• In the film The Belly of an Architect, an architect from Chicago organizes an exhibition of his favourite architect Etienne-Lous Boullée (1728-1799). I wrote an account of this hypothetical exhibition as though it had been seen by an unlikely Boullée contemporary -- Jane Austen (1775-1817). She made a prim but perceptive account of her progress through the corridors and halls of the Vittoriano in the centre of Rome -- a building constructed long after both of these eminent personages were dead.

The Cook, The Thief, His Wife, and Her Lover[edit]

  • Obviously, I am the cook. The cook is the director. He arranges the menu, the seating order of the guests; he gives refuge to the lovers; he prepares the repast of the lover's body. The cook is a perfectionist and a rationalist, a portrait of myself.
    • In an interview in Die Zeit, 24 Nov 1989
  • Roy, this is my wife, Georgina Spica -- she has a heart of gold and a body to match... and I am Albert Spica and I have a heart of gold and a great deal of money to match.
    • Albert
  • The predominant colour of the kitchen -- its walls, cupboards, floor, shelves -- with all the ancillary rooms -- pantries, larders, cold stores, and sculleries, is green -- Hooker's dark green, leaf-green, emerald, faded turquoise, and eau-de-nile -- like the colours of a dark wet jungle.
  • "Imagine you are sucking the little fingers of a lady... or... no, you wouldn't understand that -- since you'd never get that close to a lady -- who'd want to get that close to you for God's sake?"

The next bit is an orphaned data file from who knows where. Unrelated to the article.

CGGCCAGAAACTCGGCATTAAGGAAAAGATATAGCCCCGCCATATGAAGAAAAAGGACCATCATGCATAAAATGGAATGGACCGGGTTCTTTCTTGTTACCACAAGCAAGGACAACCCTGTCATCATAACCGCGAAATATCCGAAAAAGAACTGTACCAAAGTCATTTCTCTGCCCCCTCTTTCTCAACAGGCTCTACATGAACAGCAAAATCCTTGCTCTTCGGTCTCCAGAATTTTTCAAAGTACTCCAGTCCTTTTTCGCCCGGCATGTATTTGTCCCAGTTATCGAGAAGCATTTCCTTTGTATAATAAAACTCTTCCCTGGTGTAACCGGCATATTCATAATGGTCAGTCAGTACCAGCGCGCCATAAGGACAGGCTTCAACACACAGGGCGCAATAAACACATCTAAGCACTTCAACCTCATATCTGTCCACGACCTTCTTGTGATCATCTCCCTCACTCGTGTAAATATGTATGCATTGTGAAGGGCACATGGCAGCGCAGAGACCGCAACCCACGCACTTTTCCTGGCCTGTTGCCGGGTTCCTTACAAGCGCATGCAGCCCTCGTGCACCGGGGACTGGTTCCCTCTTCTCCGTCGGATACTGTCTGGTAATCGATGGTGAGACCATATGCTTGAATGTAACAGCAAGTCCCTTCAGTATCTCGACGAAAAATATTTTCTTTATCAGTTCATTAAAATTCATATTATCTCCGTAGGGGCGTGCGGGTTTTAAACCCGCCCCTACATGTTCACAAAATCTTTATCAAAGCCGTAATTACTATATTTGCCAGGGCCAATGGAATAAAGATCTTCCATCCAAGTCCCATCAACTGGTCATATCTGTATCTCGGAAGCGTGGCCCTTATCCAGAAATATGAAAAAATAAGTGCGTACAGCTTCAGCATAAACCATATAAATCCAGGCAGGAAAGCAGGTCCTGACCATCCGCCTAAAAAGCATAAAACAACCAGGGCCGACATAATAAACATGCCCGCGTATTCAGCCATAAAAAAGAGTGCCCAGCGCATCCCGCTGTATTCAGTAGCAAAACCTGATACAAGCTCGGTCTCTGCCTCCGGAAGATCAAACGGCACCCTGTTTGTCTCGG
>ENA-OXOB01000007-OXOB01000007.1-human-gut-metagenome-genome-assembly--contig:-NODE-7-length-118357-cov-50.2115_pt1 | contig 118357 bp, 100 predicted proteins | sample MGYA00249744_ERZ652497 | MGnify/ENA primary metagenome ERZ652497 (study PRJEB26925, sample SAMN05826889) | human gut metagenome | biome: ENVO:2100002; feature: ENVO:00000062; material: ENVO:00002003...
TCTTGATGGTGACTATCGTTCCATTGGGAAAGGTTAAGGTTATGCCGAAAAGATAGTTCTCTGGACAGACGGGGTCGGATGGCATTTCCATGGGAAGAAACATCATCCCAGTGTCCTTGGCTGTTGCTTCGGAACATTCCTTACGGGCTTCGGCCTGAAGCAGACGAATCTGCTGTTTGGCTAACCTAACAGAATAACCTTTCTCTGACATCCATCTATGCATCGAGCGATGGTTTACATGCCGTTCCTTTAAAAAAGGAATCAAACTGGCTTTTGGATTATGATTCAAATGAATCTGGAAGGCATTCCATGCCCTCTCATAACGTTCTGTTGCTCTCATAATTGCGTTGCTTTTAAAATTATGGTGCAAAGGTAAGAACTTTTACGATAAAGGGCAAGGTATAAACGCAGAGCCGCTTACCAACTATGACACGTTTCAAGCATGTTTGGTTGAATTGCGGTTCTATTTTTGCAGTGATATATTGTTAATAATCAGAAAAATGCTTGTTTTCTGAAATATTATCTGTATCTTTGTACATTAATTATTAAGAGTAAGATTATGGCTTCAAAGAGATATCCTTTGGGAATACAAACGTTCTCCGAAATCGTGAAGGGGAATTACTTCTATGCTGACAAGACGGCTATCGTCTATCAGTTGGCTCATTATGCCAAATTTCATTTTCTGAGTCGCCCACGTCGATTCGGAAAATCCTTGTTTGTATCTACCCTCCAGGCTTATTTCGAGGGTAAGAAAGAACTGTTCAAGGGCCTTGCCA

• "I wouldn't be so interested in her fingers."
  • "That's just the sort of remark you would make -- you'd just be intent on whipping it in, whipping it out, and wiping it on your jacket! Look at your jacket! Looks like a pig field! Your nails could do with a clean. Show me your nails! God! Why can't I have some bloody quality in my associates?"
    • Albert and Mews
  • I like a lot of glasses about -- it highers the tone.
    • Albert
  • Take Mitchel here -- no -- on second thoughts -- don't -- because he's a crude little bugger.
    • Albert
  • "Georgie doesn't like babies do you Georgie? Some days, Georgie, I think you behave like a bloke."
  • <with a snigger> "What days are those Albert? And what's it like?"
    • Albert and Mitchel
  • I've just been reading -- stuff to make your hair curl -- you go in that toilet -- that's the sort of stuff people read -- not this sort of thing -- don't you feel out of touch? Does this stuff make money? I bet you're the only person to have read this book -- but I bet you every man in this restaurant has had a read of that stuff in there... makes you think, doesn't it?
    • Albert
  • "I once saw a film where the main character didn't speak for the first half hour."
  • "… like us? Counting up the minutes -- have we spent half an hour together?"
  • "I was completely absorbed as to what would happen because anything was possible."
  • "...and then?"
  • "He spoilt it -- he spoke."
  • "… and?"
  • "… and within five minutes I'd lost interest."
  • "Now you've opened your mouth, do you expect me to lose interest?"
  • <smiling> "It was only a film."
    • Michael and Georgina
  • "Have you read all of them?"
  • "No -- it's not necessary for a bookkeeper to read all the stock."
    • Georgina and Michael
  • "How safe are we here?"
  • "Does Albert read?"
  • "No. If you don't read, are you safe?"
  • "Only from bad books."
    • Georgina and Michael
  • "You could spend a lifetime reading in here."
  • "Two lifetimes -- yours and mine."
    • Georgina and Michael
  • "What good are all these books to you? You can't eat them! How can they make you happy?"
  • "I have always found them very reasonable --they don't change their minds when you aren't looking at them. Each one can always be relied upon to say the same thing."
  • "That sounds like a disadvantage."
    • Georgina and Michael
  • "What is your favorite book?"
  • "French Cuisine. By Guillaume Rosart. Publisher Henri Simonel. In 1950 it cost me twenty francs -- about 2 pounds -- about 15 pounds now."